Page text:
Your Brand Promise and the Importance of the Front Line


Every person in your organization is telling your story. Paid, volunteer, happy or disgruntled, everyone matters when it comes to your brand’s perception. People talk about brand management like it’s something a highly paid executive carefully orchestrates from the company’s headquarters. But more often than not, managing a brand’s perception is left to those at the front lines of contact, such as hourly sales workers or volunteers. Millions of dollars in advertisement cannot overcome a poorly trained or unhappy minimum-wage employee.A while back, I went to the Guess store looking for a shirt. The store was somewhat busy, but soon a helpful sales lady opened a dressing room for me and brought me several shirts she she wanted me to try on.  Through the course of the conversation, she asked about my jeans preference and brought me 4 or 5 pairs to try. Beth was great at her job. When something didn’t fit well, she immediately would say, “no, I don’t like that on you.” Soon, what was to be my single shirt purchase had grown into two shirts, a sweater and a pair of jeans.

I left the Guess store feeling good ready to buy some news shoes to match my new purchases. I knew my next stop would have to be the Kenneth Cole store. My experience could have not been any more different. The store was empty of customers with all three sales people standing by the small counter in the middle of the space talking and bobbing their heads to a techno beat–think “Night at the Roxbury.”  No one seem to notice me, my large bag of purchases or the fact I was trying on several different pairs of shoes. As I matter of fact, when I asked one of the head-bobbing employees a question about their merchandise, I felt as if I were rudely interrupting their conversation. A great product  and brand was tarnished because of poorly trained and managed employees making near minimum wage.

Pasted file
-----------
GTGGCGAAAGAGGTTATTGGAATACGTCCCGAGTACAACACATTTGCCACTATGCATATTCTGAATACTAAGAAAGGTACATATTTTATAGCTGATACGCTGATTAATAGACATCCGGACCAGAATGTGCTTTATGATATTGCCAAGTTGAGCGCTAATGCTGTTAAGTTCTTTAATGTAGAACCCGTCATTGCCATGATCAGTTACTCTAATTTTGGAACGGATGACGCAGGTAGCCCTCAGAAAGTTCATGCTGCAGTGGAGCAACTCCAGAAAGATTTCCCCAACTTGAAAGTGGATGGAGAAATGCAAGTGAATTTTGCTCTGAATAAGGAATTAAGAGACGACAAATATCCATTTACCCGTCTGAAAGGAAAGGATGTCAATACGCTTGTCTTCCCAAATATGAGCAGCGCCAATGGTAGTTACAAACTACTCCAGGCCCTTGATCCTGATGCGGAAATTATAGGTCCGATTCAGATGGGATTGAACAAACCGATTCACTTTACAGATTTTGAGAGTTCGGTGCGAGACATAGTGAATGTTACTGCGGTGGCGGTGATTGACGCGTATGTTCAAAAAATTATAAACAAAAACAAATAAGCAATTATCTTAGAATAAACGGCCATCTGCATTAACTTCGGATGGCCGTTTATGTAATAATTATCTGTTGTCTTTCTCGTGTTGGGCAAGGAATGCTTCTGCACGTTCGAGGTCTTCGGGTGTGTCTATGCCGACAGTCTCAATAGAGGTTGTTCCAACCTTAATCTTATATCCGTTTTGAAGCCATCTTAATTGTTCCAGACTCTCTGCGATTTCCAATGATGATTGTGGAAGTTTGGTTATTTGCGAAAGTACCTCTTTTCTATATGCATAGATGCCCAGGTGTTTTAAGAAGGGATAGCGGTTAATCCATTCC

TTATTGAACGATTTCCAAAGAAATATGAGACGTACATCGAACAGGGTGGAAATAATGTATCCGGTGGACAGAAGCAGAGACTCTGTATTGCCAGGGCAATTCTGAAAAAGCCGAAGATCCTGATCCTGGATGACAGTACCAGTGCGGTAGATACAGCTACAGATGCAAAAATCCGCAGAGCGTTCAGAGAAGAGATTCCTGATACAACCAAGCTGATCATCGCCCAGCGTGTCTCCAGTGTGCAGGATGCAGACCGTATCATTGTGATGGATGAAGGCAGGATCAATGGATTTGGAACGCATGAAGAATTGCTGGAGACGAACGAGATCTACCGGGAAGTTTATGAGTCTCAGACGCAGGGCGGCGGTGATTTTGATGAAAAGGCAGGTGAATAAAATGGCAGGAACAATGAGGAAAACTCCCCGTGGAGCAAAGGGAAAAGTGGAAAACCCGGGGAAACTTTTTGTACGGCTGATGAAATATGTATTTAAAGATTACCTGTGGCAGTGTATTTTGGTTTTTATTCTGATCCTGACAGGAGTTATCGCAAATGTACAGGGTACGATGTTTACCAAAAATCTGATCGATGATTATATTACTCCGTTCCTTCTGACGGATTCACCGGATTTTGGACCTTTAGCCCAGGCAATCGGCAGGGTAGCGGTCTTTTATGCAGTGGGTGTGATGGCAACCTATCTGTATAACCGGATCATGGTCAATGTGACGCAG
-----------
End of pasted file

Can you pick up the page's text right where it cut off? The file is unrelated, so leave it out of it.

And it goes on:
Think about your organization and the people you have at the front lines. Are they contributing to the brand promise you’re trying so hard to build, or are they working against you? Are the greeters at the parking lot creating that great first impression for your church, or are they yelling at the people for parking in the wrong spot, as someone did to me recently? (I wrote about it here) What about the person who answers your telephone? Have you thought of the tone of emails coming out of your organization? Sometimes people don’t realize how short or impatient they come across on their correspondence.

Remember: every exchange matters. Every communication defines your brand, specially the ones at the front lines.

How’s the quality control at your front line?


  • Regina Jones

    I learned that lesson during my days At Disney Parks. Everyone and everything matters. The most important person was anyone who worked close with the public. People who sold ice creams or swept the floors were trained to understand the importance of their role

  • Disney is great about that. I spent a whole week at Disney University years ago taking a course called "Managing for Creativity and Innovation." It changed my entire thought process.

  • Strange this post is totally unrelated to what I was searching Google for, but it was listed on the first page. I guess your doing something right if Google likes you enough to put you on the first page of a non related search. 🙂

  • Mark Jeffress

    That’s a good question as it relates to my church. It’s a hit or miss for us. Sometimes I get extremely friendly people and sometimes I get the person who is just handing out bulletins at the door and not making eye contact.